I think there are probably half a dozen posts on this site that include this process in some form, but I receive so many requests for a separate tutorial on it, I’m going to go ahead and put one up. It seems a lot of people out there are having trouble seeding vanilla beans. The primary cause, I’m certain, is want of a fresh bean. Get a nice, fresh and supple bean, and seeding is effortless. Get a dry one, and it’s a gigantic pain in the rear. The trouble is, unless you get them mail-order from a trustworthy source (like Penzey’s), you never know what you’re going to get. The bean in these photos was purchased from a fancy, carpeted spice boutique here in town. It had been hand-wrapped in its own little foil cocoon and came in an elegant little bag with a frilly label. And was dry to the point of being almost unusable. Know a good bean by its plump shape and glossy sheen. It should also bend easily and squish (just a little) with pressure.
You want a sharp, stubby knife for this operation. Why stubby? Because you have more control. Long skinny blades flex, and when you get hung up on a bump or rough spot, will end up flicking your hard-won blob of vanilla seeds into the dog dish. Start by laying your bean out on a cutting board, and pressing it down flat. Plant the point of the knife firmly at the top end, just below the stalk, and make an incision all the way down the bean’s length. What, you say your hand’s not that steady? Don’t worry, if the bean is fresh, the ribs of the husk will guide the blade all the way down.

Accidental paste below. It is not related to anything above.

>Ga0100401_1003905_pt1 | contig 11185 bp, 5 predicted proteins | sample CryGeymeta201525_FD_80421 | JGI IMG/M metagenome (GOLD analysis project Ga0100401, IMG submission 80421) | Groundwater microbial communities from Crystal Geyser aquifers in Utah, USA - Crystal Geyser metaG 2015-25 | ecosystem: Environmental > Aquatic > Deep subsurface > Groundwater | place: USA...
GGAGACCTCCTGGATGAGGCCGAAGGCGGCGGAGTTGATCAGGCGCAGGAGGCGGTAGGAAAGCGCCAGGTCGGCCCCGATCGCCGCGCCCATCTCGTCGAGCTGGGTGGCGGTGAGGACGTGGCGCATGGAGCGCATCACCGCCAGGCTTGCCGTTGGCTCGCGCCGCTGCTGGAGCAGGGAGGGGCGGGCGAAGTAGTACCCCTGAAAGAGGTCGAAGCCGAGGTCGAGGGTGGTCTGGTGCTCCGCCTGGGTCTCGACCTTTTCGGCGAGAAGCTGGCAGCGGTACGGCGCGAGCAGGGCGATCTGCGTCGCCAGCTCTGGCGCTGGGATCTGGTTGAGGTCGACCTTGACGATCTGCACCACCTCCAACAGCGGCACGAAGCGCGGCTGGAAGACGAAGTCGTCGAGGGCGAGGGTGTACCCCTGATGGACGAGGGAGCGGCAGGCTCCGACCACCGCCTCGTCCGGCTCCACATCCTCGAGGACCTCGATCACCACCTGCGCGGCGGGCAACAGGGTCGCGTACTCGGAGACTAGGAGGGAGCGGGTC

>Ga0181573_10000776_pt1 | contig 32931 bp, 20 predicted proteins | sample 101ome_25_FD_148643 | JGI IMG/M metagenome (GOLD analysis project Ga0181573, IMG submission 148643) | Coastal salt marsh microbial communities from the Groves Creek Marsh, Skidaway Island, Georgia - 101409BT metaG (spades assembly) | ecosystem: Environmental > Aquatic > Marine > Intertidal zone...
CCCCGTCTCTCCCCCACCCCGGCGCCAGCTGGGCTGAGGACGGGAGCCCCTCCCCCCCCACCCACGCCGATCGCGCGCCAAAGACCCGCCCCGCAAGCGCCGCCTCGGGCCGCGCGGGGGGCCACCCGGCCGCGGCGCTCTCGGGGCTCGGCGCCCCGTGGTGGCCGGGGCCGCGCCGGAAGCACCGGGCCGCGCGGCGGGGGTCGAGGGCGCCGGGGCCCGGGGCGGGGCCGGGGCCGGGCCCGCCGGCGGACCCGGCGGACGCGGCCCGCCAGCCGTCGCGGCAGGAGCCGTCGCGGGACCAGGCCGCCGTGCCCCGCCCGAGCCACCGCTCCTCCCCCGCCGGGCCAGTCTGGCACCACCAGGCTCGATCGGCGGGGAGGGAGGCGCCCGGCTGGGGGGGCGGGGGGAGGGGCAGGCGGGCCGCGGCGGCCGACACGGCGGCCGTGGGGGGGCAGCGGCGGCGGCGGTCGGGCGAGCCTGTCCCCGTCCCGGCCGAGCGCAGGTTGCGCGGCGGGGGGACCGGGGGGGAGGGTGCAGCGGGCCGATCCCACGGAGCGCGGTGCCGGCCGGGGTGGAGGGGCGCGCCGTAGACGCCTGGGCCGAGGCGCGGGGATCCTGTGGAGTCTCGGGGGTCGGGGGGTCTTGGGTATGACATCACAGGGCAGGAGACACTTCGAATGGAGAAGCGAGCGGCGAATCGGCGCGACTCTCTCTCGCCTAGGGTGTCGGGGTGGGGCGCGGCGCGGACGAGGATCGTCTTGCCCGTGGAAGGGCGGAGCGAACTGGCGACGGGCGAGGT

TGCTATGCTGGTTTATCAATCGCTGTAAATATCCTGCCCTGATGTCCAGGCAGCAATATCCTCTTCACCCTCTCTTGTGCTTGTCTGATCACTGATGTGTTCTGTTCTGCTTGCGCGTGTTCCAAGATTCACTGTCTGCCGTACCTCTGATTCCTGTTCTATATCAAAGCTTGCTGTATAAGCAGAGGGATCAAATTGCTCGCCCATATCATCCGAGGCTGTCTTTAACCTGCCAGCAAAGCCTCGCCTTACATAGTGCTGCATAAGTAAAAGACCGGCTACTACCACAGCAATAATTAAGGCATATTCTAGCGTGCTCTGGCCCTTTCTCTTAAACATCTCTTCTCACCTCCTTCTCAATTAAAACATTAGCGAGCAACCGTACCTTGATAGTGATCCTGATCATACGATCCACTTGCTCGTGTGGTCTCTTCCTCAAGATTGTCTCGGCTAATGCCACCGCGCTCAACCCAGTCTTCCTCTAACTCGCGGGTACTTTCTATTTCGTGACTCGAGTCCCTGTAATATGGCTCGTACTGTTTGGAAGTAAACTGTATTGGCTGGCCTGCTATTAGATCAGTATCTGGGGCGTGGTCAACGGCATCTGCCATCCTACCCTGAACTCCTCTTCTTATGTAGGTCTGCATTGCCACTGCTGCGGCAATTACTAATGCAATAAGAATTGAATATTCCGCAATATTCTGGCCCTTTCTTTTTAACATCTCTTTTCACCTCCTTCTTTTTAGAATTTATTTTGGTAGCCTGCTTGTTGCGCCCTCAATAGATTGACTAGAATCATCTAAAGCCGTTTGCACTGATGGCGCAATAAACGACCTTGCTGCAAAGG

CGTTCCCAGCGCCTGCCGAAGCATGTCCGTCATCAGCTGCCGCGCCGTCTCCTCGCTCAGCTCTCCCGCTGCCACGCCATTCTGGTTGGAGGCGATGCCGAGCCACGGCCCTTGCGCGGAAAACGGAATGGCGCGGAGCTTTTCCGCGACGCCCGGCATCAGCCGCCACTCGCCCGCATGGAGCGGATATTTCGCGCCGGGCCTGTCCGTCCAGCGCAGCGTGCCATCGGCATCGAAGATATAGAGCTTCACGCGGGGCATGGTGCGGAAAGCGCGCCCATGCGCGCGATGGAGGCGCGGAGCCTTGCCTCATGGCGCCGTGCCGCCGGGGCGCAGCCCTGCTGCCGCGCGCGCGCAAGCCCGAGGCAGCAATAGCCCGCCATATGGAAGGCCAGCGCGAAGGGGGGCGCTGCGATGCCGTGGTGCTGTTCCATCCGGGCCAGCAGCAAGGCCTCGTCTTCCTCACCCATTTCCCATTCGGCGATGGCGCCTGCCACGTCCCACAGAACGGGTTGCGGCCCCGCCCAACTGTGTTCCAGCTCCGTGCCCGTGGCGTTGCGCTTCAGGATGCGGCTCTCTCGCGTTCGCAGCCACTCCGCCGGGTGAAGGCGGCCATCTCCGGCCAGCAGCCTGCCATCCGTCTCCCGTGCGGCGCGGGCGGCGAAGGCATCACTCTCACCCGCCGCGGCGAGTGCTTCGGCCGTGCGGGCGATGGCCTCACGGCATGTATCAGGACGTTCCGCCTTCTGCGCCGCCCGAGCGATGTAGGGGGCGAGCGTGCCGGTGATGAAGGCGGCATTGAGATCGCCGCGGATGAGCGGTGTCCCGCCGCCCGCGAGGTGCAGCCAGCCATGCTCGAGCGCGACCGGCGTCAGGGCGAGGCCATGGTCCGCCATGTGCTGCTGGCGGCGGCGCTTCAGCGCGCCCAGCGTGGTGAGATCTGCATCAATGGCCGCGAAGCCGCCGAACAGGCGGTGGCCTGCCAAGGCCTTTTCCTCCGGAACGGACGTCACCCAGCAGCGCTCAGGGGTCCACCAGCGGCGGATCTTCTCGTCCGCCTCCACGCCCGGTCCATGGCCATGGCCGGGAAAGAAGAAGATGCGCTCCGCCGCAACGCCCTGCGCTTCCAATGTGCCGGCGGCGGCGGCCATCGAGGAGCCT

Cut through all the way to the far end, then separate the halves. See those little hair-like shreds of husk? And how the husk is a pale tan color on the inside? Both signs of dryness. For shame! This cost me $3.50!
Now then, to get the seeds out, plant the unsharpened side of the blade down on the open side of one of the bean halves, at the very end. Hold the end down with your finger (mine’s pushing a shutter release just now)…
And firmly scrape the bean along its length. The result should be a nice little heap of vanilla seeds.
Reserve the empty husks if you like. They can be immersed in a jar of sugar to make — you got it — vanilla sugar. It’s great in coffee, or to sprinkle on cookies.